What to expect at a funeral
We’ve all been there. Going to a funeral can be a little daunting, especially if it’s your first or if it’s been awhile since you attended one. Let’s talk a little bit about some of the terms you will hear and what you can expect in general.
There’s a great deal of variety in funeral service today. The funeral home works with the surviving family to help them choose service options that reflect their lifestyle and belief system. The spouse, parents, or children of the deceased determine the content of the service.
The service typically includes:
- A gathering or visitation
- A religious ceremony
- Burial or placement in a final resting location (committal)
- A luncheon, brunch, or wake
The gathering may be held the evening before the service or the same day as the service.
The religious part of the service may be held in the funeral home chapel or in the family’s place of worship.
At the conclusion of the service, a procession will usually travel to the graveside where the casketed body will be buried. Cremated remains may be buried, placed in a niche, presented to a family member for keeping, or scattered.
The committal service is often followed by a meal at the church, the funeral home’s celebration center, the family home, or a restaurant.
If you are attending a gathering or visitation that takes place before the service, the body may or may not be present. When the body is present in an open casket, attendees will usually approach the casket briefly and silently say a few words of farewell or prayer.
The family may choose to receive their guests informally and casually engage in conversation as they circulate among those attending or they may choose to receive guests in a more formal receiving line.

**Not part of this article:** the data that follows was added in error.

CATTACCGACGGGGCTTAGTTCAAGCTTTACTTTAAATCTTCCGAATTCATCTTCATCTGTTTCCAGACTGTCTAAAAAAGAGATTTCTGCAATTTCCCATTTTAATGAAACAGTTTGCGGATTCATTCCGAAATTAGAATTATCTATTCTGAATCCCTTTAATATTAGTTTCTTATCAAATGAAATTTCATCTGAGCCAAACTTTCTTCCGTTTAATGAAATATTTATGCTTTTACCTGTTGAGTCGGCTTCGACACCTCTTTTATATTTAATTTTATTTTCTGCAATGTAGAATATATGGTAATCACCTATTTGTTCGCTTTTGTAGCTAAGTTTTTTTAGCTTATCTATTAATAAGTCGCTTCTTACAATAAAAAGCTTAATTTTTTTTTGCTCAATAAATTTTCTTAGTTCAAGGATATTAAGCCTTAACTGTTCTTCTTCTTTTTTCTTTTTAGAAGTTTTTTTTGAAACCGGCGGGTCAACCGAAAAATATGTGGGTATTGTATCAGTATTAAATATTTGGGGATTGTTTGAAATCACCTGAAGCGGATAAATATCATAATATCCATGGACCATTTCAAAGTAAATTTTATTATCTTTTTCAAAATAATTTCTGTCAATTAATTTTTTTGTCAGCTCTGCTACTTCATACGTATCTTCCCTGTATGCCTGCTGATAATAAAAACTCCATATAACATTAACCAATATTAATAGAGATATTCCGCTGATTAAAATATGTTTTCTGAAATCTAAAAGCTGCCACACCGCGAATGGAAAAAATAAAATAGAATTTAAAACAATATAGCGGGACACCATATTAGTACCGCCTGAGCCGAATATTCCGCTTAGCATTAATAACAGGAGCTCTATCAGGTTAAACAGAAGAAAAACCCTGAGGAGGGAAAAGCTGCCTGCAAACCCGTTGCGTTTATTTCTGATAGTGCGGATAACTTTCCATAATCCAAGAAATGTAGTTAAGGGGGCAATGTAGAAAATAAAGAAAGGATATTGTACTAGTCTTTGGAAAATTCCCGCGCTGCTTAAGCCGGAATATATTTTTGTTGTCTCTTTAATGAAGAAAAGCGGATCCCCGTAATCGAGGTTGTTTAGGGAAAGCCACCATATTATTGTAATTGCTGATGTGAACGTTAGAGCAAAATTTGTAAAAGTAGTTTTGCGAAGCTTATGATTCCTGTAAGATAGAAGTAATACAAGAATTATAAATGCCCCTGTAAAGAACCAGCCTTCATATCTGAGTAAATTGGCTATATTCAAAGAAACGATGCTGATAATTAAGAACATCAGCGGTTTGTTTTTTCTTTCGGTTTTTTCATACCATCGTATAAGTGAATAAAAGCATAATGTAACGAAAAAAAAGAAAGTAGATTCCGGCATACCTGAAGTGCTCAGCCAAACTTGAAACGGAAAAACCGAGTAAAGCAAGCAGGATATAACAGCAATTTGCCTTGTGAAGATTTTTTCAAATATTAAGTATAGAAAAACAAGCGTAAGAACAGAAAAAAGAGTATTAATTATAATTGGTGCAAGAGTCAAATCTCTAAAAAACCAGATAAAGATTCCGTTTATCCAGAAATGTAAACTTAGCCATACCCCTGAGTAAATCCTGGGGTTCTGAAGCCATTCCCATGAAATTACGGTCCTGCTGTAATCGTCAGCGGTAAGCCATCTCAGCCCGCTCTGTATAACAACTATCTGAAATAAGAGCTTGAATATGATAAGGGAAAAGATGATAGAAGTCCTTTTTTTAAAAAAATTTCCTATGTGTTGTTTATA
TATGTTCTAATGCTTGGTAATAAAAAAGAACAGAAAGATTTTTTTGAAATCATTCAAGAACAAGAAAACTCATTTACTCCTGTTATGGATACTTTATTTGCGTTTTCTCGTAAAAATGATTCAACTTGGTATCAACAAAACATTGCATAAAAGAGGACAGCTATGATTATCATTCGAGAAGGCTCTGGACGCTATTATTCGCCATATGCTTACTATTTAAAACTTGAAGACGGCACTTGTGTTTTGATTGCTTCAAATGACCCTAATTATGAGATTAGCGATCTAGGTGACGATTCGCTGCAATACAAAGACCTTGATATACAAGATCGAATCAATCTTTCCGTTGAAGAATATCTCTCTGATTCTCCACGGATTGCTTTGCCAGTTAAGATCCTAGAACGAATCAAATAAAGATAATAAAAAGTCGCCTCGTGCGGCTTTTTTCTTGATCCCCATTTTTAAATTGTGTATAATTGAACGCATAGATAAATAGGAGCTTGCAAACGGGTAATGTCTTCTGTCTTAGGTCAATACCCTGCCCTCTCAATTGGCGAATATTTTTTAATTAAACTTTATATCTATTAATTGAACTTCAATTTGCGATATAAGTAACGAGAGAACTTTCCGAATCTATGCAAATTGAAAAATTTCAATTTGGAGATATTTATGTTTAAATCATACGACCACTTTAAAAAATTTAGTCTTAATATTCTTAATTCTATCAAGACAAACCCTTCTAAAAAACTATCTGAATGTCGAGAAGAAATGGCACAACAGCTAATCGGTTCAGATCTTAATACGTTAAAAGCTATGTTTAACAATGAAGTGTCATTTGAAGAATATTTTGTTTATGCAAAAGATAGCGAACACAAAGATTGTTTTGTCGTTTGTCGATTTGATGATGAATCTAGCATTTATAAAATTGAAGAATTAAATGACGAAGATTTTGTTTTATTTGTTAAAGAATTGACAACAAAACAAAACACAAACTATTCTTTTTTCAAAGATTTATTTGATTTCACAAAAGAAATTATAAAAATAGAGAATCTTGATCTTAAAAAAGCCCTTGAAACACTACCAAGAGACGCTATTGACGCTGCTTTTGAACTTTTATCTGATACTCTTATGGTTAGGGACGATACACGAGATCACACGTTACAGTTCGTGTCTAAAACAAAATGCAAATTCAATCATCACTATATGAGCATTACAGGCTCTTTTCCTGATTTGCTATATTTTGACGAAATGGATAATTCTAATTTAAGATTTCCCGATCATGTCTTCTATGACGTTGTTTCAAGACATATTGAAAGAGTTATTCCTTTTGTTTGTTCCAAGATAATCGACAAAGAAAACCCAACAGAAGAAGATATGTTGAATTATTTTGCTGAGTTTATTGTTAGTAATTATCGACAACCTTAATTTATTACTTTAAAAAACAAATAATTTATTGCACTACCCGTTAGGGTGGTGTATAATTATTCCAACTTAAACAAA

If you are attending a memorial service, the body will not be present. A memorial service may take place weeks or even months after the passing and may or may not include the presence of cremated remains.
The family may choose to have a memorial service for a variety of reasons. Some religions require that the body be buried immediately, necessitating service after burial. Some families just need more time to come together.
How we celebrate a life is often less formal today.
The service may include pictures and music that reflect the lifetime of the deceased. Work or interests of the deceased are often reflected in objects placed in the room or favors shared with attendees.
Attendees may participate by sharing memories of the deceased. A family member or celebrant may also tell the life story in the form of a eulogy.
Funerals are an important part of the grief journey that all families must travel when they lose a family member.
We attend to support and help the family members transition their thoughts from the cause of death to the life’s legacy. This is so they can begin their long healing process.
Your attendance is appreciated and important.